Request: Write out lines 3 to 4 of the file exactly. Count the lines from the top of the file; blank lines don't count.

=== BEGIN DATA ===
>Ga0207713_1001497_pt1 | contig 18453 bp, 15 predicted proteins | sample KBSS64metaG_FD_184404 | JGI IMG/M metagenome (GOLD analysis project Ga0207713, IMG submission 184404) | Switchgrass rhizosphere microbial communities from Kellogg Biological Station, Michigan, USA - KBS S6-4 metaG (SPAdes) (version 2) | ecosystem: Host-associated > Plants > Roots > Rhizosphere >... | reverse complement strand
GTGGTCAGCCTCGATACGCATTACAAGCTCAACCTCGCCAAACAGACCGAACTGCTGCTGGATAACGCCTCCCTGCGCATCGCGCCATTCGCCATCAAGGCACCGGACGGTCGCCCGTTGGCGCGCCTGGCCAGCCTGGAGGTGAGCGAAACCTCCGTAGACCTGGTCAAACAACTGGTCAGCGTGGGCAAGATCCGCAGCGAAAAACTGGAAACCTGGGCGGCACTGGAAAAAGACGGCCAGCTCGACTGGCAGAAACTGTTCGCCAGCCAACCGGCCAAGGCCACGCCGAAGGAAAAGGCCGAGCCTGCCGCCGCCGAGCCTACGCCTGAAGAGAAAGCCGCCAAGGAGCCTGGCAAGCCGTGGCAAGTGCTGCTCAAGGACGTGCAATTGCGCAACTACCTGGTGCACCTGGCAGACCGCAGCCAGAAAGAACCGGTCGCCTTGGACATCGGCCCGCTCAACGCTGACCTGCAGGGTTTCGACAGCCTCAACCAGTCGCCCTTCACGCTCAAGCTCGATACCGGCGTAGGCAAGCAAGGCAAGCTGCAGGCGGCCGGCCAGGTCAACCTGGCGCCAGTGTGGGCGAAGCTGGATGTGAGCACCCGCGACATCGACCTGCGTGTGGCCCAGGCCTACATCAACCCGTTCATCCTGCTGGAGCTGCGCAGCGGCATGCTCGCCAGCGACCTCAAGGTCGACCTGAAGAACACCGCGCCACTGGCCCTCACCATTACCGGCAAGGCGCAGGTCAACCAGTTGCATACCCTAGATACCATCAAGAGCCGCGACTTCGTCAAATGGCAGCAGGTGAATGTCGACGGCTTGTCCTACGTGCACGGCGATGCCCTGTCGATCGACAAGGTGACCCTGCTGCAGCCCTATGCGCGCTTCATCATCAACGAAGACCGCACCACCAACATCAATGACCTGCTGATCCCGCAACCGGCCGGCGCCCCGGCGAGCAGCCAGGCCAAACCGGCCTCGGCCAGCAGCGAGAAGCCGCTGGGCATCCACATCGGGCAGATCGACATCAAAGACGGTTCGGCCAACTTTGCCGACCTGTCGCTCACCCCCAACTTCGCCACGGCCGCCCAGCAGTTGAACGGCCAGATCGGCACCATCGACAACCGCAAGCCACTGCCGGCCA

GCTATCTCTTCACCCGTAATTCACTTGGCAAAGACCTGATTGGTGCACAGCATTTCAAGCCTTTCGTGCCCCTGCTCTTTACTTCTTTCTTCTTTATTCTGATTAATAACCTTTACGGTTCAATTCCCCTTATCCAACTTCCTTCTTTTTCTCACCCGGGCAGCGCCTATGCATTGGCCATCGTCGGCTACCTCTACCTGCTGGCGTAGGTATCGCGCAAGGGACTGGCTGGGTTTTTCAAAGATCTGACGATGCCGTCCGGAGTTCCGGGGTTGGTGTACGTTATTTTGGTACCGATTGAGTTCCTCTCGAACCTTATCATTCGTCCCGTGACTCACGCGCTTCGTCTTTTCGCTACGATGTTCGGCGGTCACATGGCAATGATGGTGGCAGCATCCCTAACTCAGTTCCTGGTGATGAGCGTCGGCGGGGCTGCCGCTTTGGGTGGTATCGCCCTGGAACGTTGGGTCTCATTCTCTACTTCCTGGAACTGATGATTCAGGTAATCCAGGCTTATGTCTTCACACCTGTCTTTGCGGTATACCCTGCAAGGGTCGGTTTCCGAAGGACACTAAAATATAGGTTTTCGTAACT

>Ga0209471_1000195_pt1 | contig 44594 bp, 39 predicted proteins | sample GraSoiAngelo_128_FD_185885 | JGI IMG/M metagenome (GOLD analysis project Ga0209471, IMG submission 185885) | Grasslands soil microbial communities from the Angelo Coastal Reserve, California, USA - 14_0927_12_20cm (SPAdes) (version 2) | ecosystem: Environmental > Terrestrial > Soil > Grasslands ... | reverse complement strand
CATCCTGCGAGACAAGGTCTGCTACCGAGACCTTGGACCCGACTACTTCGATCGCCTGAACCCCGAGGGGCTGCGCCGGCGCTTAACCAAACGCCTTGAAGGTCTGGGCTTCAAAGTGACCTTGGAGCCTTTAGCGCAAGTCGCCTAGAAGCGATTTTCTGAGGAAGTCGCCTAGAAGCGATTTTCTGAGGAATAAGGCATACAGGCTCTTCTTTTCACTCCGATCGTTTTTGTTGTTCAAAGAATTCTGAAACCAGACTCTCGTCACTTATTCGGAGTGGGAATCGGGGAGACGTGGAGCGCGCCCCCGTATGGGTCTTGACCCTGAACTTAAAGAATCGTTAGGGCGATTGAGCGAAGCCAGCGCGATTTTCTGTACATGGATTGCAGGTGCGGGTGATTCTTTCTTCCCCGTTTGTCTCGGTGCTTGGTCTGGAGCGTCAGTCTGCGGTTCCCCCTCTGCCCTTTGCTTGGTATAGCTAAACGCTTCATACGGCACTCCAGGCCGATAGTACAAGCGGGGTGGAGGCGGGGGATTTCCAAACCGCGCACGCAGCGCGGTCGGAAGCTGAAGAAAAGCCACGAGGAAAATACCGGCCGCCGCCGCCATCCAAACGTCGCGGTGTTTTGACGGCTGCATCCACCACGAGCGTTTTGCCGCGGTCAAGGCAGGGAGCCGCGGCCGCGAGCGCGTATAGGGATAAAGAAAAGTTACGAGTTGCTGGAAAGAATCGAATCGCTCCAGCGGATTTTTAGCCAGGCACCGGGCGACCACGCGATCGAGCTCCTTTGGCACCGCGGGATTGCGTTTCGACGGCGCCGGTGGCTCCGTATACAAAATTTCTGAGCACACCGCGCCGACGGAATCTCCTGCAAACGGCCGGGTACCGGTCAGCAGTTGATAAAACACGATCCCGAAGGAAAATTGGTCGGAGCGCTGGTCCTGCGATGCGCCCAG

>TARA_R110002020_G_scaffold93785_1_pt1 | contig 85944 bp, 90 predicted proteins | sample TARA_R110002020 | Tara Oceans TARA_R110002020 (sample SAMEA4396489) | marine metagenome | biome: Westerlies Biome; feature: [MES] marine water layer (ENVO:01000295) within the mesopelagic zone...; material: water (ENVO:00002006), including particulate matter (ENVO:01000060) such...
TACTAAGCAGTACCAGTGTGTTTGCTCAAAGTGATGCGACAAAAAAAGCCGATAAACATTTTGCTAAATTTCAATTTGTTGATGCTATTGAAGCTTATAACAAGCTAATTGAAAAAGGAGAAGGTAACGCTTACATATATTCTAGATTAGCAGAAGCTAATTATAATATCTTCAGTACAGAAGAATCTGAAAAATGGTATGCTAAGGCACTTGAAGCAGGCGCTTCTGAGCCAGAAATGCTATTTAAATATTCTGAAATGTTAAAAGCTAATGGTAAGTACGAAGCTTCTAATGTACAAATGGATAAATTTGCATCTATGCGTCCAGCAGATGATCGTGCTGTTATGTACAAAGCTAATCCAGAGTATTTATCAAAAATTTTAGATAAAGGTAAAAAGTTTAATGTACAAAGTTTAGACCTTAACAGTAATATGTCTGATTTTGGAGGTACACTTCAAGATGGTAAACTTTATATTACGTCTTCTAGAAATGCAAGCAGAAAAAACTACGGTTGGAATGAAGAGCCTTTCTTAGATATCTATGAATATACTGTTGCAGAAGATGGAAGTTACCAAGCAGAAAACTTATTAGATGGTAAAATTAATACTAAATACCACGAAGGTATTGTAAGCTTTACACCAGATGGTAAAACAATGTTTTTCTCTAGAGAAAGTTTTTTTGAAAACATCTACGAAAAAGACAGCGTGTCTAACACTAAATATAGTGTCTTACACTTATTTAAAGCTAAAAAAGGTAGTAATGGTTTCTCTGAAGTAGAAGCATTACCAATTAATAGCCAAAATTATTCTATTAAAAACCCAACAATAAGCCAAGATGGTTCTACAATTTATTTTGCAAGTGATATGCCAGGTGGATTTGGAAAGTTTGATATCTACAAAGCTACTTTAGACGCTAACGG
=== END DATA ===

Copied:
GCTATCTCTTCACCCGTAATTCACTTGGCAAAGACCTGATTGGTGCACAGCATTTCAAGCCTTTCGTGCCCCTGCTCTTTACTTCTTTCTTCTTTATTCTGATTAATAACCTTTACGGTTCAATTCCCCTTATCCAACTTCCTTCTTTTTCTCACCCGGGCAGCGCCTATGCATTGGCCATCGTCGGCTACCTCTACCTGCTGGCGTAGGTATCGCGCAAGGGACTGGCTGGGTTTTTCAAAGATCTGACGATGCCGTCCGGAGTTCCGGGGTTGGTGTACGTTATTTTGGTACCGATTGAGTTCCTCTCGAACCTTATCATTCGTCCCGTGACTCACGCGCTTCGTCTTTTCGCTACGATGTTCGGCGGTCACATGGCAATGATGGTGGCAGCATCCCTAACTCAGTTCCTGGTGATGAGCGTCGGCGGGGCTGCCGCTTTGGGTGGTATCGCCCTGGAACGTTGGGTCTCATTCTCTACTTCCTGGAACTGATGATTCAGGTAATCCAGGCTTATGTCTTCACACCTGTCTTTGCGGTATACCCTGCAAGGGTCGGTTTCCGAAGGACACTAAAATATAGGTTTTCGTAACT

>Ga0209471_1000195_pt1 | contig 44594 bp, 39 predicted proteins | sample GraSoiAngelo_128_FD_185885 | JGI IMG/M metagenome (GOLD analysis project Ga0209471, IMG submission 185885) | Grasslands soil microbial communities from the Angelo Coastal Reserve, California, USA - 14_0927_12_20cm (SPAdes) (version 2) | ecosystem: Environmental > Terrestrial > Soil > Grasslands ... | reverse complement strand